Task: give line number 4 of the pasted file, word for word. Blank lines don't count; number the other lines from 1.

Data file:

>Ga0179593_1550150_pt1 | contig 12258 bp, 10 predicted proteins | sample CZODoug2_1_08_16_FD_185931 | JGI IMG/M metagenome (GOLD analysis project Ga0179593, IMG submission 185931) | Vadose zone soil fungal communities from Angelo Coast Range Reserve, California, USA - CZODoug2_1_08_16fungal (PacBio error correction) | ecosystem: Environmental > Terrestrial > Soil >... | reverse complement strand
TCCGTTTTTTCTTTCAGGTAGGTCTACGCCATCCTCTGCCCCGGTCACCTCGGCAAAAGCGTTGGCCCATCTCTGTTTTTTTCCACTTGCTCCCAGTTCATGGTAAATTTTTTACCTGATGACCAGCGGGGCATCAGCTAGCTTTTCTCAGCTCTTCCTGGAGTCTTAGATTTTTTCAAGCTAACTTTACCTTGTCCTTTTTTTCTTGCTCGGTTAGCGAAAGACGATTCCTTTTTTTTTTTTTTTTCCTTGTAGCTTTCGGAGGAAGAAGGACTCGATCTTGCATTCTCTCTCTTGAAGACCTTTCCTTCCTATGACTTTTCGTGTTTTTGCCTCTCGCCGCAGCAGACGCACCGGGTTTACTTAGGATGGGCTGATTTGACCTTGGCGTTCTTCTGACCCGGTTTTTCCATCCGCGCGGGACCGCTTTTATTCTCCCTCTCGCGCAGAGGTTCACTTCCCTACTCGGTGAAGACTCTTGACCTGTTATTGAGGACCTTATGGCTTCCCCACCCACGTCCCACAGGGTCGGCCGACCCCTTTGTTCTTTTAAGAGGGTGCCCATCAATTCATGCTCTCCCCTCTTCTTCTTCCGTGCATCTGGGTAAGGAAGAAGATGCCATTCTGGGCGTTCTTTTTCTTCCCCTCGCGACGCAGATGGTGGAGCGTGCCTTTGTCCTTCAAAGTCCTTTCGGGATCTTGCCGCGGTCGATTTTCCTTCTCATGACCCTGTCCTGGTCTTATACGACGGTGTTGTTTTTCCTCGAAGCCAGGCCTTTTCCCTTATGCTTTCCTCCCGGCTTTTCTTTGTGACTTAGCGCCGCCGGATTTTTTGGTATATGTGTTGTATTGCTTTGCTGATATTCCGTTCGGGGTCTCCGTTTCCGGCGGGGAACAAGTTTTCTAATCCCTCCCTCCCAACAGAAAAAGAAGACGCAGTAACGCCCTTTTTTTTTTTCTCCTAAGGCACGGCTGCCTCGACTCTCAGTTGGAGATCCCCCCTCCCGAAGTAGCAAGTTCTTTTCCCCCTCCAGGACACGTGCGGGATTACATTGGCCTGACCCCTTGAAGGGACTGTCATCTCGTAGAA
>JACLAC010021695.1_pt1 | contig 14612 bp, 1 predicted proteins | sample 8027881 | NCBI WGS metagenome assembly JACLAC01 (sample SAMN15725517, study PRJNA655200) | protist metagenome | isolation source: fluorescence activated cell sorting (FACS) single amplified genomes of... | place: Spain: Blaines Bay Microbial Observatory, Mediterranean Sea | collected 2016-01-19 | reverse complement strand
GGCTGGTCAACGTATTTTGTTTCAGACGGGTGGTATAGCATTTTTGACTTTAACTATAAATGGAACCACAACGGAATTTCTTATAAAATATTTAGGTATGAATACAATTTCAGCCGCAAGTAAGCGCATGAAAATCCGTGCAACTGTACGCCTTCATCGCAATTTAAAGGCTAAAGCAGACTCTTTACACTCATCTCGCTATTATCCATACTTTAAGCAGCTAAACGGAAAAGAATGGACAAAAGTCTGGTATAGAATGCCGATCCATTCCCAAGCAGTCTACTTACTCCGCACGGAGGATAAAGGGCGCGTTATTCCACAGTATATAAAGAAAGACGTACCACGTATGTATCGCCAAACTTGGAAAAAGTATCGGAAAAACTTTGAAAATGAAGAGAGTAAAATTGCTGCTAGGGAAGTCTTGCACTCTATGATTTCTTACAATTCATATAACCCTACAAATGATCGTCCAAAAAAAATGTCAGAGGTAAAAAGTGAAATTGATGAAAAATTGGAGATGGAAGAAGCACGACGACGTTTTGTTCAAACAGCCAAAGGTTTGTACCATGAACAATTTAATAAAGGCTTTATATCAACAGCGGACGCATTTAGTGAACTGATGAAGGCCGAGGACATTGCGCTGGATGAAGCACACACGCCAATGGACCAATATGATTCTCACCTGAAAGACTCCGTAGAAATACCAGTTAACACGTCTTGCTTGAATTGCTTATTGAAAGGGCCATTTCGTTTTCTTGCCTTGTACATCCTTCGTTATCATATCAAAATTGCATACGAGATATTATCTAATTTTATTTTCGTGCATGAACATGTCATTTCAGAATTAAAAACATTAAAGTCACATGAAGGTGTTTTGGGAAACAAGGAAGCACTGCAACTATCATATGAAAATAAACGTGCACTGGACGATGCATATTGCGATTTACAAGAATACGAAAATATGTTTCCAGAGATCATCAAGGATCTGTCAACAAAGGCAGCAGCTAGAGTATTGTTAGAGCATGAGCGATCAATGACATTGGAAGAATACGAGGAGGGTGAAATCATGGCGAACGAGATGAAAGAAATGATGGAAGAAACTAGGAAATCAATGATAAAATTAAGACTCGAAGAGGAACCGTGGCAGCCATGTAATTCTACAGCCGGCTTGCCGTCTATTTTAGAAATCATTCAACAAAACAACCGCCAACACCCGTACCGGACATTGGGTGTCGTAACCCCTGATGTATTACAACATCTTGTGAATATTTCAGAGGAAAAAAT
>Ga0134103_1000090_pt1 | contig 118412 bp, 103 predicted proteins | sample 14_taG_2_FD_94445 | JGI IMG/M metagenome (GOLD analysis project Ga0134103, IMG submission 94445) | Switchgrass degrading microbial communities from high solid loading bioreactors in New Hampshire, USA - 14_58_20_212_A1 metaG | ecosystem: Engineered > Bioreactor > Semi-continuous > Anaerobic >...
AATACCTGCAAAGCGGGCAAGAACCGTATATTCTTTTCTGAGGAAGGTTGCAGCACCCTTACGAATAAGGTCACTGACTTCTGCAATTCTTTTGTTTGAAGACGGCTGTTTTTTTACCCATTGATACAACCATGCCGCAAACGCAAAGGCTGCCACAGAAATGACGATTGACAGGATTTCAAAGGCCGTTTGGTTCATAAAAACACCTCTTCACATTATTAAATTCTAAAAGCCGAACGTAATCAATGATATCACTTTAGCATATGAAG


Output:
GGCTGGTCAACGTATTTTGTTTCAGACGGGTGGTATAGCATTTTTGACTTTAACTATAAATGGAACCACAACGGAATTTCTTATAAAATATTTAGGTATGAATACAATTTCAGCCGCAAGTAAGCGCATGAAAATCCGTGCAACTGTACGCCTTCATCGCAATTTAAAGGCTAAAGCAGACTCTTTACACTCATCTCGCTATTATCCATACTTTAAGCAGCTAAACGGAAAAGAATGGACAAAAGTCTGGTATAGAATGCCGATCCATTCCCAAGCAGTCTACTTACTCCGCACGGAGGATAAAGGGCGCGTTATTCCACAGTATATAAAGAAAGACGTACCACGTATGTATCGCCAAACTTGGAAAAAGTATCGGAAAAACTTTGAAAATGAAGAGAGTAAAATTGCTGCTAGGGAAGTCTTGCACTCTATGATTTCTTACAATTCATATAACCCTACAAATGATCGTCCAAAAAAAATGTCAGAGGTAAAAAGTGAAATTGATGAAAAATTGGAGATGGAAGAAGCACGACGACGTTTTGTTCAAACAGCCAAAGGTTTGTACCATGAACAATTTAATAAAGGCTTTATATCAACAGCGGACGCATTTAGTGAACTGATGAAGGCCGAGGACATTGCGCTGGATGAAGCACACACGCCAATGGACCAATATGATTCTCACCTGAAAGACTCCGTAGAAATACCAGTTAACACGTCTTGCTTGAATTGCTTATTGAAAGGGCCATTTCGTTTTCTTGCCTTGTACATCCTTCGTTATCATATCAAAATTGCATACGAGATATTATCTAATTTTATTTTCGTGCATGAACATGTCATTTCAGAATTAAAAACATTAAAGTCACATGAAGGTGTTTTGGGAAACAAGGAAGCACTGCAACTATCATATGAAAATAAACGTGCACTGGACGATGCATATTGCGATTTACAAGAATACGAAAATATGTTTCCAGAGATCATCAAGGATCTGTCAACAAAGGCAGCAGCTAGAGTATTGTTAGAGCATGAGCGATCAATGACATTGGAAGAATACGAGGAGGGTGAAATCATGGCGAACGAGATGAAAGAAATGATGGAAGAAACTAGGAAATCAATGATAAAATTAAGACTCGAAGAGGAACCGTGGCAGCCATGTAATTCTACAGCCGGCTTGCCGTCTATTTTAGAAATCATTCAACAAAACAACCGCCAACACCCGTACCGGACATTGGGTGTCGTAACCCCTGATGTATTACAACATCTTGTGAATATTTCAGAGGAAAAAAT